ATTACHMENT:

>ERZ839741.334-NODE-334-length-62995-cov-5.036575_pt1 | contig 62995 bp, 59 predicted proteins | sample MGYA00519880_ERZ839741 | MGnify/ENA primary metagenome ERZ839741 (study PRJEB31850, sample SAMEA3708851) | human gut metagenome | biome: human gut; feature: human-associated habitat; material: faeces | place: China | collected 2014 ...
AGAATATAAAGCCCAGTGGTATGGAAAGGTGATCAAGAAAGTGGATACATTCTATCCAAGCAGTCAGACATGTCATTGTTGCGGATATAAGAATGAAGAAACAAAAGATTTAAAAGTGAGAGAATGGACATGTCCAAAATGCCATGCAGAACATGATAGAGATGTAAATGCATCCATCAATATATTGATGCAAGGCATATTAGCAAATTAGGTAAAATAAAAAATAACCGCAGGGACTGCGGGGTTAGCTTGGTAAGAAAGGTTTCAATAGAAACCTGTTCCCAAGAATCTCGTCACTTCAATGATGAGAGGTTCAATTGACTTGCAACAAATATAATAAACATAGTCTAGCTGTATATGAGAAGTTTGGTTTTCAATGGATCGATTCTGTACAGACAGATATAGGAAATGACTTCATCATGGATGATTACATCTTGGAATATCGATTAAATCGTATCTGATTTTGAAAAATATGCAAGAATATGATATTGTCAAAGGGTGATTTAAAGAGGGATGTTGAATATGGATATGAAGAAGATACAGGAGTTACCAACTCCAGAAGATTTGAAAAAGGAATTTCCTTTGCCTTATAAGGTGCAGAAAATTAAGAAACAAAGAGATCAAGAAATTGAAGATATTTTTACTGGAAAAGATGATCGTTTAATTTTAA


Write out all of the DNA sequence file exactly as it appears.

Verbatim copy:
>ERZ839741.334-NODE-334-length-62995-cov-5.036575_pt1 | contig 62995 bp, 59 predicted proteins | sample MGYA00519880_ERZ839741 | MGnify/ENA primary metagenome ERZ839741 (study PRJEB31850, sample SAMEA3708851) | human gut metagenome | biome: human gut; feature: human-associated habitat; material: faeces | place: China | collected 2014 ...
AGAATATAAAGCCCAGTGGTATGGAAAGGTGATCAAGAAAGTGGATACATTCTATCCAAGCAGTCAGACATGTCATTGTTGCGGATATAAGAATGAAGAAACAAAAGATTTAAAAGTGAGAGAATGGACATGTCCAAAATGCCATGCAGAACATGATAGAGATGTAAATGCATCCATCAATATATTGATGCAAGGCATATTAGCAAATTAGGTAAAATAAAAAATAACCGCAGGGACTGCGGGGTTAGCTTGGTAAGAAAGGTTTCAATAGAAACCTGTTCCCAAGAATCTCGTCACTTCAATGATGAGAGGTTCAATTGACTTGCAACAAATATAATAAACATAGTCTAGCTGTATATGAGAAGTTTGGTTTTCAATGGATCGATTCTGTACAGACAGATATAGGAAATGACTTCATCATGGATGATTACATCTTGGAATATCGATTAAATCGTATCTGATTTTGAAAAATATGCAAGAATATGATATTGTCAAAGGGTGATTTAAAGAGGGATGTTGAATATGGATATGAAGAAGATACAGGAGTTACCAACTCCAGAAGATTTGAAAAAGGAATTTCCTTTGCCTTATAAGGTGCAGAAAATTAAGAAACAAAGAGATCAAGAAATTGAAGATATTTTTACTGGAAAAGATGATCGTTTAATTTTAA